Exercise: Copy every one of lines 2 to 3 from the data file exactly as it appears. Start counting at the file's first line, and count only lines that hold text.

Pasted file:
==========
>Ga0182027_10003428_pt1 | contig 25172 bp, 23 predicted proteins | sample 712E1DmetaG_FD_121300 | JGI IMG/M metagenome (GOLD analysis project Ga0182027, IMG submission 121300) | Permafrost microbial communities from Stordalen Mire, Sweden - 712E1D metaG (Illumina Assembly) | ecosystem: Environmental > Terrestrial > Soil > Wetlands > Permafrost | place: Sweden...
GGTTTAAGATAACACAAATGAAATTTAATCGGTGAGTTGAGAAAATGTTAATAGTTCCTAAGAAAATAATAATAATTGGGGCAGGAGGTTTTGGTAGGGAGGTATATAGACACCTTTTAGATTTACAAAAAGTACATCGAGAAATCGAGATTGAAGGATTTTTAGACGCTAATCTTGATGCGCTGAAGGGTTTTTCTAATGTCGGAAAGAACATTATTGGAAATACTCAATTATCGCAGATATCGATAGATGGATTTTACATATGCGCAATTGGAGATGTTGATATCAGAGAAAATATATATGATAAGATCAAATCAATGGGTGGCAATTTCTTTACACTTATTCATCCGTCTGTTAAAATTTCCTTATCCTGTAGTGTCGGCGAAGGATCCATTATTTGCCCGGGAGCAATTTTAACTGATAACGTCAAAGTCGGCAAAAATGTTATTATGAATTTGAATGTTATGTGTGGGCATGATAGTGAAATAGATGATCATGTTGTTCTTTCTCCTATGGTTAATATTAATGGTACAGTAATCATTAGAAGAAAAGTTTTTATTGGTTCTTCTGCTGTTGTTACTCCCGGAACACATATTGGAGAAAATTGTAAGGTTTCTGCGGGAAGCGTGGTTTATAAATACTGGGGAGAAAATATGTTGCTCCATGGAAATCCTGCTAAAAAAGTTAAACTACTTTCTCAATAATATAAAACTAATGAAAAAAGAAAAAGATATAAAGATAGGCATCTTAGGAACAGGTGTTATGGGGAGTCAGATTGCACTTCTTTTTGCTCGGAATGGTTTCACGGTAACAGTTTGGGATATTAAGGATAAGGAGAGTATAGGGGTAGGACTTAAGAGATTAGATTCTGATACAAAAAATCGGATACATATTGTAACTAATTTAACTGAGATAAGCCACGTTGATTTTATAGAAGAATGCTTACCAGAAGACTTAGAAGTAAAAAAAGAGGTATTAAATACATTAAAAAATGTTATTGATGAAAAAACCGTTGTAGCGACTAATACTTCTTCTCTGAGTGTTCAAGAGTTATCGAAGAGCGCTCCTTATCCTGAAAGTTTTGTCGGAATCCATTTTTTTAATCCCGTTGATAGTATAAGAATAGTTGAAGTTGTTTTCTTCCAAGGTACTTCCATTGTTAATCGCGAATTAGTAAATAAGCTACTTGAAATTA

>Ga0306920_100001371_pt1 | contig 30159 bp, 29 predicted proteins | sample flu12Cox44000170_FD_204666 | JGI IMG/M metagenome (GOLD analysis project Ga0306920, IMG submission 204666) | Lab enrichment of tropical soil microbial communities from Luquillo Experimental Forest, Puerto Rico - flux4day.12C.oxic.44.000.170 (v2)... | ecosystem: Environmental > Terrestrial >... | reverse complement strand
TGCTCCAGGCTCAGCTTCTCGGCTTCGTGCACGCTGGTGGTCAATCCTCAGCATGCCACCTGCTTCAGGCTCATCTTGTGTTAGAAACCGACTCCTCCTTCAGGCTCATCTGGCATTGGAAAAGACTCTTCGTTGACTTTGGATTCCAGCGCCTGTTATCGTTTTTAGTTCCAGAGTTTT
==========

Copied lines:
GGTTTAAGATAACACAAATGAAATTTAATCGGTGAGTTGAGAAAATGTTAATAGTTCCTAAGAAAATAATAATAATTGGGGCAGGAGGTTTTGGTAGGGAGGTATATAGACACCTTTTAGATTTACAAAAAGTACATCGAGAAATCGAGATTGAAGGATTTTTAGACGCTAATCTTGATGCGCTGAAGGGTTTTTCTAATGTCGGAAAGAACATTATTGGAAATACTCAATTATCGCAGATATCGATAGATGGATTTTACATATGCGCAATTGGAGATGTTGATATCAGAGAAAATATATATGATAAGATCAAATCAATGGGTGGCAATTTCTTTACACTTATTCATCCGTCTGTTAAAATTTCCTTATCCTGTAGTGTCGGCGAAGGATCCATTATTTGCCCGGGAGCAATTTTAACTGATAACGTCAAAGTCGGCAAAAATGTTATTATGAATTTGAATGTTATGTGTGGGCATGATAGTGAAATAGATGATCATGTTGTTCTTTCTCCTATGGTTAATATTAATGGTACAGTAATCATTAGAAGAAAAGTTTTTATTGGTTCTTCTGCTGTTGTTACTCCCGGAACACATATTGGAGAAAATTGTAAGGTTTCTGCGGGAAGCGTGGTTTATAAATACTGGGGAGAAAATATGTTGCTCCATGGAAATCCTGCTAAAAAAGTTAAACTACTTTCTCAATAATATAAAACTAATGAAAAAAGAAAAAGATATAAAGATAGGCATCTTAGGAACAGGTGTTATGGGGAGTCAGATTGCACTTCTTTTTGCTCGGAATGGTTTCACGGTAACAGTTTGGGATATTAAGGATAAGGAGAGTATAGGGGTAGGACTTAAGAGATTAGATTCTGATACAAAAAATCGGATACATATTGTAACTAATTTAACTGAGATAAGCCACGTTGATTTTATAGAAGAATGCTTACCAGAAGACTTAGAAGTAAAAAAAGAGGTATTAAATACATTAAAAAATGTTATTGATGAAAAAACCGTTGTAGCGACTAATACTTCTTCTCTGAGTGTTCAAGAGTTATCGAAGAGCGCTCCTTATCCTGAAAGTTTTGTCGGAATCCATTTTTTTAATCCCGTTGATAGTATAAGAATAGTTGAAGTTGTTTTCTTCCAAGGTACTTCCATTGTTAATCGCGAATTAGTAAATAAGCTACTTGAAATTA

>Ga0306920_100001371_pt1 | contig 30159 bp, 29 predicted proteins | sample flu12Cox44000170_FD_204666 | JGI IMG/M metagenome (GOLD analysis project Ga0306920, IMG submission 204666) | Lab enrichment of tropical soil microbial communities from Luquillo Experimental Forest, Puerto Rico - flux4day.12C.oxic.44.000.170 (v2)... | ecosystem: Environmental > Terrestrial >... | reverse complement strand